Among the top research in heart disease and stroke from the past year are studies that look at the importance of managing such behaviors as obesity and smoking to reduce health risks, as well as promising new medications and basic science advances, according to Clyde W. Yancy, M.D., president of the American Heart Association (AHA).
The American Heart Association has been compiling an annual list of top advances in heart disease and stroke research since 1996.
The 2009 highlights included "Generation of functional ventricular heart muscle from mouse ventricular progenitor cells," published in the October 16 issue of Science (Science 2009; 326; 426-29).
The study was led by a team of researchers from the Harvard Stem Cell Institute (HSCI); scientists at Massachusetts General Hospital (MGH); and collaborators at Harvard’s School of Engineering and Applied Sciences (SEAS).
Scientists grew a piece of spontaneously beating heart muscle using stem cells from a mouse embryo. This is a major advancement toward one day repairing damage caused to the heart muscle by a heart attack.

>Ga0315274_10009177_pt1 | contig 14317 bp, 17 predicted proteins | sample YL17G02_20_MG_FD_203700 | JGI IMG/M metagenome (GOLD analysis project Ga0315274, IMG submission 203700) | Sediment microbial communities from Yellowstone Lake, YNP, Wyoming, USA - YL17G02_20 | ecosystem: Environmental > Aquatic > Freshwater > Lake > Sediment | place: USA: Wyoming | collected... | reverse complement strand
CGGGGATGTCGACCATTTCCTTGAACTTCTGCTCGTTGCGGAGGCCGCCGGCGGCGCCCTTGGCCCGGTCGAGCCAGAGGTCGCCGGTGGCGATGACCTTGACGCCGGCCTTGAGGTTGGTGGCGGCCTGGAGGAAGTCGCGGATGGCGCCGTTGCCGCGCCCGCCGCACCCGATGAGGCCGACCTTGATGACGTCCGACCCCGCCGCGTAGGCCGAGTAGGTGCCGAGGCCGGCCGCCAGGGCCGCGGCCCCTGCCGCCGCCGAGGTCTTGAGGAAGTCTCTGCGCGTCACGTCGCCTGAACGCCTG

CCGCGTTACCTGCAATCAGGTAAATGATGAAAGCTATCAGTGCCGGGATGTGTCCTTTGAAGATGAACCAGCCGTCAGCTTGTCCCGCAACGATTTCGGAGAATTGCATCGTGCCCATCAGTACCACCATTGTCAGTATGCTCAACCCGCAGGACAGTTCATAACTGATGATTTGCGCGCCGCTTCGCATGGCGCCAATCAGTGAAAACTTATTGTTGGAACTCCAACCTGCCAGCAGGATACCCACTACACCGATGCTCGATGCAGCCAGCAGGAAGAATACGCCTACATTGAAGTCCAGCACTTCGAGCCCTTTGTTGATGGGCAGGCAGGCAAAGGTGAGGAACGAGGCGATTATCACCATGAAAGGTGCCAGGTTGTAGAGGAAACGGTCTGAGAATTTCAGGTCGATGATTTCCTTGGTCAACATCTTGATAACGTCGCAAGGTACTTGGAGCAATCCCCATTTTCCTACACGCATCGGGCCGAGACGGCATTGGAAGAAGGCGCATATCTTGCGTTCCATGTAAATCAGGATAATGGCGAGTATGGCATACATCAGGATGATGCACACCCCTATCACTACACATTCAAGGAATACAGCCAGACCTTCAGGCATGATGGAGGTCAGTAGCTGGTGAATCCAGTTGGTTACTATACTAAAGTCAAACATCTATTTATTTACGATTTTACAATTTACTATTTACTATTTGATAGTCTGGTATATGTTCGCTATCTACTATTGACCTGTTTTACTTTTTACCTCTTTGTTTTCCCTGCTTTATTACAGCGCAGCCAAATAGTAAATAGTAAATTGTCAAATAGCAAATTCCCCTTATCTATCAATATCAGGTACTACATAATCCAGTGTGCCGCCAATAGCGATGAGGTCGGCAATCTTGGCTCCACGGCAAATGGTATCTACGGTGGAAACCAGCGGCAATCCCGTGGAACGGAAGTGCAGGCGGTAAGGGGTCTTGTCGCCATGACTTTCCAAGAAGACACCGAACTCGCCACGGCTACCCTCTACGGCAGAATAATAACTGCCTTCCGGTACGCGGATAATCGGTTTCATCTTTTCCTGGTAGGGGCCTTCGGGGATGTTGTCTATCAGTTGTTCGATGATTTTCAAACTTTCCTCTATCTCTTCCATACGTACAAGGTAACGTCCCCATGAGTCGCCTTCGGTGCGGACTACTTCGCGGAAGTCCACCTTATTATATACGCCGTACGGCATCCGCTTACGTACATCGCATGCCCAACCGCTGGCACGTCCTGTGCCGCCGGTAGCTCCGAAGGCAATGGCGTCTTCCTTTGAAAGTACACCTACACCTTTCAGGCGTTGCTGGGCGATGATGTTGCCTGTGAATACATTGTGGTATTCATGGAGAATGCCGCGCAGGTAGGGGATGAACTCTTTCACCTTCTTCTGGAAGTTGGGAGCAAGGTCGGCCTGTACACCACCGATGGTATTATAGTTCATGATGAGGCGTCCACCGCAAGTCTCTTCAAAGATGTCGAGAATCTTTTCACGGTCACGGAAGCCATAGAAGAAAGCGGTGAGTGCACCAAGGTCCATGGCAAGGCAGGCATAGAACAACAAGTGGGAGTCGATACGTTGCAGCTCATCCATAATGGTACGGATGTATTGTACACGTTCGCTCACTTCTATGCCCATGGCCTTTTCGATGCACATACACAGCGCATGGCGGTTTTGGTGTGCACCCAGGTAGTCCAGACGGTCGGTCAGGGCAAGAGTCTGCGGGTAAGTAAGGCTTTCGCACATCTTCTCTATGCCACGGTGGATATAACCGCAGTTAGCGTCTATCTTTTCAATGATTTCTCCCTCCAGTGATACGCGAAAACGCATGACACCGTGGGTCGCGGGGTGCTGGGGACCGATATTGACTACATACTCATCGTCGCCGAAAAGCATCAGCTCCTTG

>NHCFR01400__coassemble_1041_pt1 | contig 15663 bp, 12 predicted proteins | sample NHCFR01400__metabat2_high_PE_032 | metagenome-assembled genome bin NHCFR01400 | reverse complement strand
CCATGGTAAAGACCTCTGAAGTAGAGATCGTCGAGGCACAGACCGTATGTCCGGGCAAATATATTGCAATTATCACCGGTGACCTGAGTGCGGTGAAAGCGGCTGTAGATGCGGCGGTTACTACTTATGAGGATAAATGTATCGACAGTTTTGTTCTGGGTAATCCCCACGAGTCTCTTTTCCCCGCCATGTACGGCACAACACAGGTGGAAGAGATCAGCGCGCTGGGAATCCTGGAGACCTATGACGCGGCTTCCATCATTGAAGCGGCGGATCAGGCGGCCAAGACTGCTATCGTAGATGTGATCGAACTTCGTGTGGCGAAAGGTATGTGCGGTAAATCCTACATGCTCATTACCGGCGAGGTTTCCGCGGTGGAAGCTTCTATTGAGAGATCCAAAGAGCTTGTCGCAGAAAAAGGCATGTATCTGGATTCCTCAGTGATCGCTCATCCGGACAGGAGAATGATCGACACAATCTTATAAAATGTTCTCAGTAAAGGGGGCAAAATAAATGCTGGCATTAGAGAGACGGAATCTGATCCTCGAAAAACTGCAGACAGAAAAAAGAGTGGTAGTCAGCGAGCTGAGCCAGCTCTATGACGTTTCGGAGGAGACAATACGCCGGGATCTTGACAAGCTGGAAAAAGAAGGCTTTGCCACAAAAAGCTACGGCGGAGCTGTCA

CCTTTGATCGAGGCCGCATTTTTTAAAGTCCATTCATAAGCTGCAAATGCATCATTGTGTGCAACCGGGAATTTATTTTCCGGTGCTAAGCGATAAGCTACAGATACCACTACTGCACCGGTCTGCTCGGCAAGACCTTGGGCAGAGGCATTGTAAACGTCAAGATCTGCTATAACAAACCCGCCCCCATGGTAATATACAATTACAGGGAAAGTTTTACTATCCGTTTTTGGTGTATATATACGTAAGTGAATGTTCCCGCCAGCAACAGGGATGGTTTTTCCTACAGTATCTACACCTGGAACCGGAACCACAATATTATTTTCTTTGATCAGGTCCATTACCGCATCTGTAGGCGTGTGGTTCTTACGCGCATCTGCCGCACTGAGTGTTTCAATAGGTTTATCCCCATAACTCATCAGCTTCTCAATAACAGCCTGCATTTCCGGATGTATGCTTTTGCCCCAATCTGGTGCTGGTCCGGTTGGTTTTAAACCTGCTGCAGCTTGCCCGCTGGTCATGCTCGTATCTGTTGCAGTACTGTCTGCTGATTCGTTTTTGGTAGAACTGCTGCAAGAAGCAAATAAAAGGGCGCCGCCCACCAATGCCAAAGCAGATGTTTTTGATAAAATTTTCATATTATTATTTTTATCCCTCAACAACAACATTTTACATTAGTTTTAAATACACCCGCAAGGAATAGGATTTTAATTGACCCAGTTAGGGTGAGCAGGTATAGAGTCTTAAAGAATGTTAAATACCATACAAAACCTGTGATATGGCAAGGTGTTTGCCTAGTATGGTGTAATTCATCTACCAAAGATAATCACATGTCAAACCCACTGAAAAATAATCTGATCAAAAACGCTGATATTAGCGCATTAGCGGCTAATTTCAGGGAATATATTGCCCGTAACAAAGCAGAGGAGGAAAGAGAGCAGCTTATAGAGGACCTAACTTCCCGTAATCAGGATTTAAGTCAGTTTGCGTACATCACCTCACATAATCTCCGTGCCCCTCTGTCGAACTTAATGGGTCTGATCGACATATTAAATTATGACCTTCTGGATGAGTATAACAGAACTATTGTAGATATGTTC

The finding was possible because of a sophisticated engineering feat first developed by two of the paper's co-authors: Kit Parker, Thomas Dudley Cabot Associate Professor of Applied Science in SEAS and a core member of the Wyss Institute for Biologically Inspired Engineering, and SEAS postdoctoral fellow Adam W. Feinberg.
Parker's lab developed the technology that produces a strip of muscle from the cardiac cells. He commented in a press release issued by Harvard that, "We try to develop technologies that are cell-agnostic; technologies that can work with Ken’s cardiac progenitors, or anyone else’s stem cells. These techniques are not limited to cardiac cells, or even to stem cells for that matter.”
The paper's other co-authors included Ibrahim J. Domian, Murali Chiravuri, Peter van der Meer, Xi Shi, Ying Shao, Sean M. Wu, and Kenneth R. Chien.
Adapted from press releases by the American Heart Association (link no longer available) and Harvard University.
Cutting-edge science delivered direct to your inbox.
Join the Harvard SEAS mailing list.